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Currently I am developing a graphic LCD system to display temperatures, flows, voltages, power and energy in a heat pump system. The use of a graphic LCD means that half of my SRAM and ~75% of my flash have been used up by a screen buffer and strings.

I am currently displaying min/max/average figures for energy At midnight when the daily figure resets, the system checks if the consumption for the day is above or below the previous minimum or maximum, and stores the value. The average is calculated by dividing the cumulative energy consumption by the number of days.

I would like to display the daily average over the last week and month (4 weeks for simplicity) i.e. a rolling average. Currently this involves maintaining an array of values for the last 28 days and calculating an average over the whole array for monthly and last 7 days for weekly.

Initially I was doing this using an array of floats (as the energy is in the form "12.12kWh"), but this was using 28 * 4 bytes = 112 bytes (5.4% of SRAM). I don't mind having only a single decimal point of resolution, so I changed to using uint16_t and multiplying the figure by 100. This means that 12.12 is represented as 1212, and I divide by 100 for display purposes.

The size of the array is now down to 56 bytes (much better!).

There is no trivial way to reduce the figure down to a uint8_t that I can see. I could tolerate the loss of a decimal place ("12.1kWh" instead of "12.12kWh"), but consumption is frequently higher than 25.5kWh (255 being the highest value represented by a 8-bit unsigned integer). Consumption has never been below 10.0kWh or above 35.0kWh, so conceivably I could subtract 10 from the stored figures, but I know that one day we will exceed these limits.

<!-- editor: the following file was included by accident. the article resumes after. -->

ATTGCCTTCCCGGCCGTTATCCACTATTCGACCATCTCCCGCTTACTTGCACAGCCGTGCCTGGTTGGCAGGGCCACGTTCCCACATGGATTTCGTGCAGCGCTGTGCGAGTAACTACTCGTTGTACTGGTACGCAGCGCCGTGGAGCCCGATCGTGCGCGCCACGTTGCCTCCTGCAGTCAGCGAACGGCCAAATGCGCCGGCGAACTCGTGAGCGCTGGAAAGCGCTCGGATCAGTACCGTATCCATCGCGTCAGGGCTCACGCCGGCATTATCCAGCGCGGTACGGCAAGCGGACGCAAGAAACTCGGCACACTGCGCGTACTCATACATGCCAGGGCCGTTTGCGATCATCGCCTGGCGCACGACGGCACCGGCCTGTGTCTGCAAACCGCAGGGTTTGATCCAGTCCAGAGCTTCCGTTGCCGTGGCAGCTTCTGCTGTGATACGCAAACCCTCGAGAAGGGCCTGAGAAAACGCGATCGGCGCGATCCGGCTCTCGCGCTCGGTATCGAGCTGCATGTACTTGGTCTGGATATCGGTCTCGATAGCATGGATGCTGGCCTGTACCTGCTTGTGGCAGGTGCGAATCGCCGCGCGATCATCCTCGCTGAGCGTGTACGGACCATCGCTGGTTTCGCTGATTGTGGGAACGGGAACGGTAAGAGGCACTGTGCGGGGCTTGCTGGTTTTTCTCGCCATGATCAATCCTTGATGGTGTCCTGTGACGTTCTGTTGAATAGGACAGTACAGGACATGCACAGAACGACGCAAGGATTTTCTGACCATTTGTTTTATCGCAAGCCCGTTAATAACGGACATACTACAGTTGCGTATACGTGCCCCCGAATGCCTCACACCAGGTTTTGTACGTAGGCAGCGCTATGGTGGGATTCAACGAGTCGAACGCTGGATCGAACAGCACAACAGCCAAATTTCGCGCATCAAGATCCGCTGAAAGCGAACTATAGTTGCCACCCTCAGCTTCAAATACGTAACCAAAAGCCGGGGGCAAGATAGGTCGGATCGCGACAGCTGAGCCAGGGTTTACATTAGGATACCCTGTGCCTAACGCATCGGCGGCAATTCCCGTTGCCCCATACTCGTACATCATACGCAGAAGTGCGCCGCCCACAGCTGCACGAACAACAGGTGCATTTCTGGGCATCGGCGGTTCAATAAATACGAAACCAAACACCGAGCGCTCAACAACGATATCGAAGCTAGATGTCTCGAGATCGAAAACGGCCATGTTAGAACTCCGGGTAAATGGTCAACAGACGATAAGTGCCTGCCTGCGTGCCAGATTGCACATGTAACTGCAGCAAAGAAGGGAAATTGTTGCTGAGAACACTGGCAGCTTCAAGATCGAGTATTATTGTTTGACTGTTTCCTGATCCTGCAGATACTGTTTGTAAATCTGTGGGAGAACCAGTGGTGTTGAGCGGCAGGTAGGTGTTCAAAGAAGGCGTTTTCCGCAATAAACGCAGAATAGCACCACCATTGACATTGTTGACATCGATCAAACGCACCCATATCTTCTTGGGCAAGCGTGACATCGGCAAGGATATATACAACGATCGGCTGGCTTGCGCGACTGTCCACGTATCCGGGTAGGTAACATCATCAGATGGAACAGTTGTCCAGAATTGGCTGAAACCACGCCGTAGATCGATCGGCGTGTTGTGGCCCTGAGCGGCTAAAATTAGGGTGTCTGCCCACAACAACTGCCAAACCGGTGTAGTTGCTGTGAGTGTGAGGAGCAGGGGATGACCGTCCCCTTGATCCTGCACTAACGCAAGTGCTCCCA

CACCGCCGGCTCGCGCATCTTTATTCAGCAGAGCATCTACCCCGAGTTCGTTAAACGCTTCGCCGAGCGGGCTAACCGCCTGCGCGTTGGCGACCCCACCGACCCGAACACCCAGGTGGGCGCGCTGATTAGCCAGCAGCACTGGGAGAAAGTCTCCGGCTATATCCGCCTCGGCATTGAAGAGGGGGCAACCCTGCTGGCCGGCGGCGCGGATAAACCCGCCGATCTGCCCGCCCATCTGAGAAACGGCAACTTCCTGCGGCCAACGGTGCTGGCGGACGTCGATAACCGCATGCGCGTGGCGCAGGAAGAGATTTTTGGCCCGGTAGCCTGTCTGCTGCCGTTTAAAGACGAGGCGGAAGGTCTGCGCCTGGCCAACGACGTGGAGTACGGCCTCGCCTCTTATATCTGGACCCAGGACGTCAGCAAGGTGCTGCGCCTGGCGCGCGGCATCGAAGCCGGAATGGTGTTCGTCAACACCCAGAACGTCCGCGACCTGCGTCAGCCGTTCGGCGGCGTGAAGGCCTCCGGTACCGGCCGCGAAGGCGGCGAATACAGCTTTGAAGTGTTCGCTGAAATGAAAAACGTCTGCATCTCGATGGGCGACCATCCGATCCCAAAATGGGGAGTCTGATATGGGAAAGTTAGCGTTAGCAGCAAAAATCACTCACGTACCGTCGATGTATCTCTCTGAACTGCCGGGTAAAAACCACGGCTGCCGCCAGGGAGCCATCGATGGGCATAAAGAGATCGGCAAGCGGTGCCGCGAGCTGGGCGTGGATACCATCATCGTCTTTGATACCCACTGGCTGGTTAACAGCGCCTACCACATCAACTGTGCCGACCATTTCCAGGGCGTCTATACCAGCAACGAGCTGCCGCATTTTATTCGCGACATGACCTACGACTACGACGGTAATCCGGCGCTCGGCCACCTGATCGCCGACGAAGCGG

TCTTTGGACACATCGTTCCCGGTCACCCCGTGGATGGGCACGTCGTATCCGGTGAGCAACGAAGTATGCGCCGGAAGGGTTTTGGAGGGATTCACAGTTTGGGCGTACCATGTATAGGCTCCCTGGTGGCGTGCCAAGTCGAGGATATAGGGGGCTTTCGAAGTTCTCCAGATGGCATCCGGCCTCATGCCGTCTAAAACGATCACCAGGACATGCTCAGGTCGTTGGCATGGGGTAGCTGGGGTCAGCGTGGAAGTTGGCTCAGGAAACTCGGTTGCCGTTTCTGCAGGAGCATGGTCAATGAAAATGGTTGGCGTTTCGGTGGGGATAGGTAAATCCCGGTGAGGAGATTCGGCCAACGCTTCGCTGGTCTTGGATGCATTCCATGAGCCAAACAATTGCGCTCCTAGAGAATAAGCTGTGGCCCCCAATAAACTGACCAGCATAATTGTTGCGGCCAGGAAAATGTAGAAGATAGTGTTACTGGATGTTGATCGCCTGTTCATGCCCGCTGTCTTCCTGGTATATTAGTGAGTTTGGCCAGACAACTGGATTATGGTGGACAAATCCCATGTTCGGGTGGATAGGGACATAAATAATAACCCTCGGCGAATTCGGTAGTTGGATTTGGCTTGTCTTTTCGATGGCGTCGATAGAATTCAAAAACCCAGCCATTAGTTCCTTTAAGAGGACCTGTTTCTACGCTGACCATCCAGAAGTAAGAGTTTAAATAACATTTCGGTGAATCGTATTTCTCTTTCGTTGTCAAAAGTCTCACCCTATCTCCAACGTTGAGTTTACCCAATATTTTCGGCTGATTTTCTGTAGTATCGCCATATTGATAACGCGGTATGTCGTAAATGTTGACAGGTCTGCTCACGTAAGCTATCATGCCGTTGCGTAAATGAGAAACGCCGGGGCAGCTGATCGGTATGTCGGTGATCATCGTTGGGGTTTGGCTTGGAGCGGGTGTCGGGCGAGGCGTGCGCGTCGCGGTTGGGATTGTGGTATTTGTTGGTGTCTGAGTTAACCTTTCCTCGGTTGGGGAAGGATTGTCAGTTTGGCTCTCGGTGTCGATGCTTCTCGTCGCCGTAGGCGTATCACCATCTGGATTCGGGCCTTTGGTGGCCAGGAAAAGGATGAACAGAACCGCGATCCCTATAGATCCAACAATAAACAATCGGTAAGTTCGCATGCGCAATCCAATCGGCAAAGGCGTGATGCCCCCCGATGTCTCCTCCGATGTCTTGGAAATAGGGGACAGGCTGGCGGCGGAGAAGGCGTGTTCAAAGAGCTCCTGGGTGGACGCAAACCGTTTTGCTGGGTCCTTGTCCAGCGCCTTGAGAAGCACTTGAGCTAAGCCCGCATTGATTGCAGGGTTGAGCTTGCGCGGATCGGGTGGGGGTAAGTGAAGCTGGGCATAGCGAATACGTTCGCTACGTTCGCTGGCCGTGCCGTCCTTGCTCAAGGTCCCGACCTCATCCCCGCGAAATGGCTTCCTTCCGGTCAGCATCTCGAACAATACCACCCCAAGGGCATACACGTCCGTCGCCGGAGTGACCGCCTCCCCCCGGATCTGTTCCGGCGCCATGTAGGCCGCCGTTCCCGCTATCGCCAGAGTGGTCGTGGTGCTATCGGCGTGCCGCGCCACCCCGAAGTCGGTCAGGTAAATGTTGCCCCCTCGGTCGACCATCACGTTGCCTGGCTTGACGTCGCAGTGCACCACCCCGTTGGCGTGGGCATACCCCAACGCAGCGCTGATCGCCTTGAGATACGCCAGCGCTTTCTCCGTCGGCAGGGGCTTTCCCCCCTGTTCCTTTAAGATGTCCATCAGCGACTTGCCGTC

I then tested code to pack 9-bit values into an array. This gives a range of 0-51.2kWh and uses 32 bytes in total. However, accessing an array like this is pretty slow, especially when you have to iterate over all values to calculate an average.

So my question is - is there a more efficient way of calculating a moving average with three windows - lifetime, 28 days and 7 days? Efficiency means smaller in terms of SRAM usage, but without the penalty of huge code. Can I avoid storing all values?

  • Do you want to calculate a moving average over specific windows or an estimate/approximation of the average would do? – asheeshr Mar 7 '14 at 9:19
  • I want a moving average over a 7 day and 28 day window. – Cybergibbons Mar 7 '14 at 9:22
  • you could use a resolution of 0.2kWh (divide and multiply with factor 5) and you still get 0-51.2kWh range in 8 bits – ratchet freak Mar 7 '14 at 14:27
  • You might end up putting strings and other constants in external RAM or external Flash -- see "What can I do if I run out of Flash memory or SRAM?". – David Cary Nov 23 '14 at 5:51
2

If your data has low standard deviation, then one method would be to sum values over the window, and then keep subtracting the mean from the sum, while adding the new value.

This would work well if there are no outliers, thereby leading to the aggregate error tending to zero over time.

//Pseudocode

count=0
while new_reading and count<7:
    sum += new_reading        //Calculate the sum of first 7 values
    count++

while new_reading:            //Loop till new readings available
    avg = sum / 7             //Calculate average
    sum -= avg                //Subtract average from sum
    sum += new_reading        //Add next reading to sum
    print avg
2

you can use a different method, you keep the current average and then do

average = (weight1*average+weight2*new_value)/(weight1+weight2);

it's not a true rolling average and has different semantics, but it may fit your needs nonetheless

for a more efficient calculation method for your 9 bits per value solution you could keep the 8 highest bits of the values in an array and separate out the least significant bits:

uint8_t[28] highbits;
uint32_t lowbits;

to set a value you need to split it out

void getvalue(uint8_t index, uint16_t value){
    highbits[index] = value>>1;
    uint32_t flag = (value & 1)<<index;
    highbits|=flag;
    highbits&=~flag;
}

resulting in 2 shifts an AND and an OR and a not

to calculate the average you can use various bit tricks to speed it up: